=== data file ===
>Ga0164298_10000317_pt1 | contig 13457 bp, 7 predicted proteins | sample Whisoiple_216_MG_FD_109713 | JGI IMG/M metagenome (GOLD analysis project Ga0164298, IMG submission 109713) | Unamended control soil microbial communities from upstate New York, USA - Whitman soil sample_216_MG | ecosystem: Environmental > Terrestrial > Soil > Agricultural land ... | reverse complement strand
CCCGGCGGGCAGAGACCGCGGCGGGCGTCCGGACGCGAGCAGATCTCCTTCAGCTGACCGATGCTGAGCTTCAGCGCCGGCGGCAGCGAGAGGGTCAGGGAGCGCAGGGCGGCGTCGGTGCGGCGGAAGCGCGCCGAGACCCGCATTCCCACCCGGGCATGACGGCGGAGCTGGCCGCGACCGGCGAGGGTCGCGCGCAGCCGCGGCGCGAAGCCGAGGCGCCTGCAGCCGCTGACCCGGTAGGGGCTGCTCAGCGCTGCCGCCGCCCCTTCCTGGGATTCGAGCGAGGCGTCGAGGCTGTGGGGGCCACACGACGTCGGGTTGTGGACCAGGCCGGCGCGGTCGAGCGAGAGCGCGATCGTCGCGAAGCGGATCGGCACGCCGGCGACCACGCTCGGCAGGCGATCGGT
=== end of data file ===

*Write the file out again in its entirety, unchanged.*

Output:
>Ga0164298_10000317_pt1 | contig 13457 bp, 7 predicted proteins | sample Whisoiple_216_MG_FD_109713 | JGI IMG/M metagenome (GOLD analysis project Ga0164298, IMG submission 109713) | Unamended control soil microbial communities from upstate New York, USA - Whitman soil sample_216_MG | ecosystem: Environmental > Terrestrial > Soil > Agricultural land ... | reverse complement strand
CCCGGCGGGCAGAGACCGCGGCGGGCGTCCGGACGCGAGCAGATCTCCTTCAGCTGACCGATGCTGAGCTTCAGCGCCGGCGGCAGCGAGAGGGTCAGGGAGCGCAGGGCGGCGTCGGTGCGGCGGAAGCGCGCCGAGACCCGCATTCCCACCCGGGCATGACGGCGGAGCTGGCCGCGACCGGCGAGGGTCGCGCGCAGCCGCGGCGCGAAGCCGAGGCGCCTGCAGCCGCTGACCCGGTAGGGGCTGCTCAGCGCTGCCGCCGCCCCTTCCTGGGATTCGAGCGAGGCGTCGAGGCTGTGGGGGCCACACGACGTCGGGTTGTGGACCAGGCCGGCGCGGTCGAGCGAGAGCGCGATCGTCGCGAAGCGGATCGGCACGCCGGCGACCACGCTCGGCAGGCGATCGGT